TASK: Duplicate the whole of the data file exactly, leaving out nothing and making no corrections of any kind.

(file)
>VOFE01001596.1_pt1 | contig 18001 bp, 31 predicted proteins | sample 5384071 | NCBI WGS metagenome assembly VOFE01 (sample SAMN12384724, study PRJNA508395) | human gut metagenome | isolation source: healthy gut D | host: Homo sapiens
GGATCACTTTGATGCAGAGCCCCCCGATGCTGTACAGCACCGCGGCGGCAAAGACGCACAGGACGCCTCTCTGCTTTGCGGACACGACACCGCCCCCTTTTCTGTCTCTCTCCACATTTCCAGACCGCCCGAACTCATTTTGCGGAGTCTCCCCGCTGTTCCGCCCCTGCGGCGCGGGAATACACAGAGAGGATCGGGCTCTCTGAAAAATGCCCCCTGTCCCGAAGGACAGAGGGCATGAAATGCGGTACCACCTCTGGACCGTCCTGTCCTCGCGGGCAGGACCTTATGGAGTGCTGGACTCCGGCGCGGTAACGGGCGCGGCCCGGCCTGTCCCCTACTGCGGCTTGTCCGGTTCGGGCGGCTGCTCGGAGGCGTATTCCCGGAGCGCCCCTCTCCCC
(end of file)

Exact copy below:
>VOFE01001596.1_pt1 | contig 18001 bp, 31 predicted proteins | sample 5384071 | NCBI WGS metagenome assembly VOFE01 (sample SAMN12384724, study PRJNA508395) | human gut metagenome | isolation source: healthy gut D | host: Homo sapiens
GGATCACTTTGATGCAGAGCCCCCCGATGCTGTACAGCACCGCGGCGGCAAAGACGCACAGGACGCCTCTCTGCTTTGCGGACACGACACCGCCCCCTTTTCTGTCTCTCTCCACATTTCCAGACCGCCCGAACTCATTTTGCGGAGTCTCCCCGCTGTTCCGCCCCTGCGGCGCGGGAATACACAGAGAGGATCGGGCTCTCTGAAAAATGCCCCCTGTCCCGAAGGACAGAGGGCATGAAATGCGGTACCACCTCTGGACCGTCCTGTCCTCGCGGGCAGGACCTTATGGAGTGCTGGACTCCGGCGCGGTAACGGGCGCGGCCCGGCCTGTCCCCTACTGCGGCTTGTCCGGTTCGGGCGGCTGCTCGGAGGCGTATTCCCGGAGCGCCCCTCTCCCC